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First, the positives.
The health of Hardin County children is improving overall. That statement is based on 2012 data compiled by Kentucky Youth Advocates in its latest Kids Count report.
The specifics about Hardin County show several areas of significant improvement:
Adequate care is defined as beginning prenatal care within the first 13 weeks of pregnancy and receiving at least 10 prenatal visits during the course of the pregnancy. It’s an essential element of healthy childhood.
Perhaps the issue is education. Expectant parents must understand the critical nature of prenatal care. Reminders and more reminders are needed in medical facilities, doctors’ office and distributed in dozens of ways by health departments.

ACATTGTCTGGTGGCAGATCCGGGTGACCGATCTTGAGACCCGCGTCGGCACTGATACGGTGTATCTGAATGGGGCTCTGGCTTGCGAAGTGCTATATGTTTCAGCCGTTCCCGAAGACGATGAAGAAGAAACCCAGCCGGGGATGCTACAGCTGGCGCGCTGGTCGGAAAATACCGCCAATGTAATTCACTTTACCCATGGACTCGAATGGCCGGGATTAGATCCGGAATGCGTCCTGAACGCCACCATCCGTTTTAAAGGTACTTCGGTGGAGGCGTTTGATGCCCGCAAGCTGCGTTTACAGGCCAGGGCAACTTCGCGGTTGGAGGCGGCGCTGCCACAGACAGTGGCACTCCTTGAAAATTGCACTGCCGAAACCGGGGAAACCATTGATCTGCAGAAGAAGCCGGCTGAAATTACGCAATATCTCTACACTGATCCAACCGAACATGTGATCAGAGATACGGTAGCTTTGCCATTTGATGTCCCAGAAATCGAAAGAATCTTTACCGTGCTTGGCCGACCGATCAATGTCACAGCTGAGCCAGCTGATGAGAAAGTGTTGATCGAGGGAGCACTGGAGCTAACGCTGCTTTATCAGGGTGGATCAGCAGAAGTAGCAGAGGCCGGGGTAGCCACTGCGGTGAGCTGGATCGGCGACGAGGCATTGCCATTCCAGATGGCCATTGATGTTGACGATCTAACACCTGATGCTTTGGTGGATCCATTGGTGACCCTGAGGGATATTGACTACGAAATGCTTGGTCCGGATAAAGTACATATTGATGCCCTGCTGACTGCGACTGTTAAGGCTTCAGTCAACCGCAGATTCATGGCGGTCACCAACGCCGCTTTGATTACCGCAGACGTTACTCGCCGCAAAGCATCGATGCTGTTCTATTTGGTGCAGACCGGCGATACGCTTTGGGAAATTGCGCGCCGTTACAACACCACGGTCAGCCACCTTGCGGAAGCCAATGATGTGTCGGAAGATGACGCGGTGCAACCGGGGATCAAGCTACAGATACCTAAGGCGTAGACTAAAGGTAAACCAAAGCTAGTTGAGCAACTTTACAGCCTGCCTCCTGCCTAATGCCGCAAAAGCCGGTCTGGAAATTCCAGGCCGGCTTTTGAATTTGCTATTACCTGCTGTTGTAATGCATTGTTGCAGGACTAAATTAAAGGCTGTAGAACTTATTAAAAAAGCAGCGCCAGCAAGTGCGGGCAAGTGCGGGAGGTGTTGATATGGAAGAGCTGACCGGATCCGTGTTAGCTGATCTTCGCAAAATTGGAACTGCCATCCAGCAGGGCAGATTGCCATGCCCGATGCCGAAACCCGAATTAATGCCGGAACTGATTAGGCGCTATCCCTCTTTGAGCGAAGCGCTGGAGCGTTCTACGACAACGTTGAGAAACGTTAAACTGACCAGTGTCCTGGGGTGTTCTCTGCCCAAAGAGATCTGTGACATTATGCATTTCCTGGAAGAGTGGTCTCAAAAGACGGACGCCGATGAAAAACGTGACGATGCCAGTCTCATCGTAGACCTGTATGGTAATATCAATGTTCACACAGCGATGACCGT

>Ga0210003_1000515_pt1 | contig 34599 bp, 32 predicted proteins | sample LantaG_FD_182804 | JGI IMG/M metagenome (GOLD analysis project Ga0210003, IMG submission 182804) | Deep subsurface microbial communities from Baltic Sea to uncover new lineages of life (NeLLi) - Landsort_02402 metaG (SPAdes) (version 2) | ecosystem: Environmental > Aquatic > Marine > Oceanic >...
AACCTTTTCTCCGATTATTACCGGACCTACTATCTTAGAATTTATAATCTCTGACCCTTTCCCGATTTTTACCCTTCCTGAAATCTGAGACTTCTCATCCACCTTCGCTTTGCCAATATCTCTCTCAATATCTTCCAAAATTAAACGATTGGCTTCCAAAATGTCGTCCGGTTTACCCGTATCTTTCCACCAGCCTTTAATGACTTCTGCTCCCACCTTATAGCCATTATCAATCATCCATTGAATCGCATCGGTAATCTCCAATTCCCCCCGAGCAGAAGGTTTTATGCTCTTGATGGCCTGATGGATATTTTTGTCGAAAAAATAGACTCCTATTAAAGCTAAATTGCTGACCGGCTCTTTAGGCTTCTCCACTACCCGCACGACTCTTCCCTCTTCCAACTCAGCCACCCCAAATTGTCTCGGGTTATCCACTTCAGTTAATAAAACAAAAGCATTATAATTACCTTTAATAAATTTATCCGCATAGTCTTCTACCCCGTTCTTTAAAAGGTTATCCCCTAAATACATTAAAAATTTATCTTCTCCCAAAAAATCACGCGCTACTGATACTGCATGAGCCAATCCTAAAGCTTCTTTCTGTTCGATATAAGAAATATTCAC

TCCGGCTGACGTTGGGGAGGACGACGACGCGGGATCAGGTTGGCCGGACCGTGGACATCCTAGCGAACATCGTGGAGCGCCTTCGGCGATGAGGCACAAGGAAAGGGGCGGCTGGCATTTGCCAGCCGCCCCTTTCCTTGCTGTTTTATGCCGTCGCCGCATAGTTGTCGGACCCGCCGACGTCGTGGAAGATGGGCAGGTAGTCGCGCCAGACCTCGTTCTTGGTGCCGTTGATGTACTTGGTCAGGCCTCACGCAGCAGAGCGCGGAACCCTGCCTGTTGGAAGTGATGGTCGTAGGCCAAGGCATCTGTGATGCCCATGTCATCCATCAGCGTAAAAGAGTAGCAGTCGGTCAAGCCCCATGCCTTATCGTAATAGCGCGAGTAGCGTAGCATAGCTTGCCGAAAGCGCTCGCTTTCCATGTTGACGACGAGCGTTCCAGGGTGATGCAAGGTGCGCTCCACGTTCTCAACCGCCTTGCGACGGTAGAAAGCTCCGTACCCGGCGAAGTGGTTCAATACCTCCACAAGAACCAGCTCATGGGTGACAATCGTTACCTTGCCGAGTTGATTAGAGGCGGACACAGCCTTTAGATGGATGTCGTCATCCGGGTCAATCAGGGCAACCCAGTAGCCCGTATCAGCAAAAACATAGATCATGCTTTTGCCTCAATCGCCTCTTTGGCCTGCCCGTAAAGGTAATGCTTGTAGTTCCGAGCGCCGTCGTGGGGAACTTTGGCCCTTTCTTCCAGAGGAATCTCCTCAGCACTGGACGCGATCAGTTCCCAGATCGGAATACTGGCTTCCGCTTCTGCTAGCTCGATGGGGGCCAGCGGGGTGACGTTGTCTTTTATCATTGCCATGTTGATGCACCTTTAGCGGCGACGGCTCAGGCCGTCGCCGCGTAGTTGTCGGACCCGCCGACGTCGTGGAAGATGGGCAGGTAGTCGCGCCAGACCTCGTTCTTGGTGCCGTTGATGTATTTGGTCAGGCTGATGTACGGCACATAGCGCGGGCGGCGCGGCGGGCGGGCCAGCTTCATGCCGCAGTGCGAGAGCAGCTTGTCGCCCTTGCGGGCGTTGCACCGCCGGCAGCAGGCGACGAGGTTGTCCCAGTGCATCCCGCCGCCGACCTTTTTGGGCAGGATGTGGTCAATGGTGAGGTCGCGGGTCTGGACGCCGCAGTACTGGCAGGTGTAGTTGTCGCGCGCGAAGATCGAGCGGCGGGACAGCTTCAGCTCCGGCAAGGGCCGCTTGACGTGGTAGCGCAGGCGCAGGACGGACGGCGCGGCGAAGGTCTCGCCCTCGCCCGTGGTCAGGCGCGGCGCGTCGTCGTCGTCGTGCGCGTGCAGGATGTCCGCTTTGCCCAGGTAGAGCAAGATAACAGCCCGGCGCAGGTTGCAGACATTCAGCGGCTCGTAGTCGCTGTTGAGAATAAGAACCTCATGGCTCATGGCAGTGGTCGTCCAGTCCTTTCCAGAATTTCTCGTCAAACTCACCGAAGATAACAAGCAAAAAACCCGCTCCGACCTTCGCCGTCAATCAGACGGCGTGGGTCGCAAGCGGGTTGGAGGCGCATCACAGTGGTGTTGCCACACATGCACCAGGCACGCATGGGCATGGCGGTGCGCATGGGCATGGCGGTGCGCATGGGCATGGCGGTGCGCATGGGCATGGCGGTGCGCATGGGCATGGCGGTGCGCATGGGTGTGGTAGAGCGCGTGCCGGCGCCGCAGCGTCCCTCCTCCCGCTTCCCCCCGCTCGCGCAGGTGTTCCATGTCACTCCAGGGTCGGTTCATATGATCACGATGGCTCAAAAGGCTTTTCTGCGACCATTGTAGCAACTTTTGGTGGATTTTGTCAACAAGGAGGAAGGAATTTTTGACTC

Moms and dads need to impress the importance on their children as they approach child-bearing age. It’s certainly a subject of key concern for obstetric specialists whenever access to future parents is available.
Overall, the news is good. But in a community with our facilities, educational opportunities and health professionals, the decline in prenatal care is an unnecessary risk for children and a long-term burden on families and finances.
This can be resolved if it becomes and remains an issue of general community interest and emphasis.
This editorial reflects a concensus of The News-Enterprise's editorial board.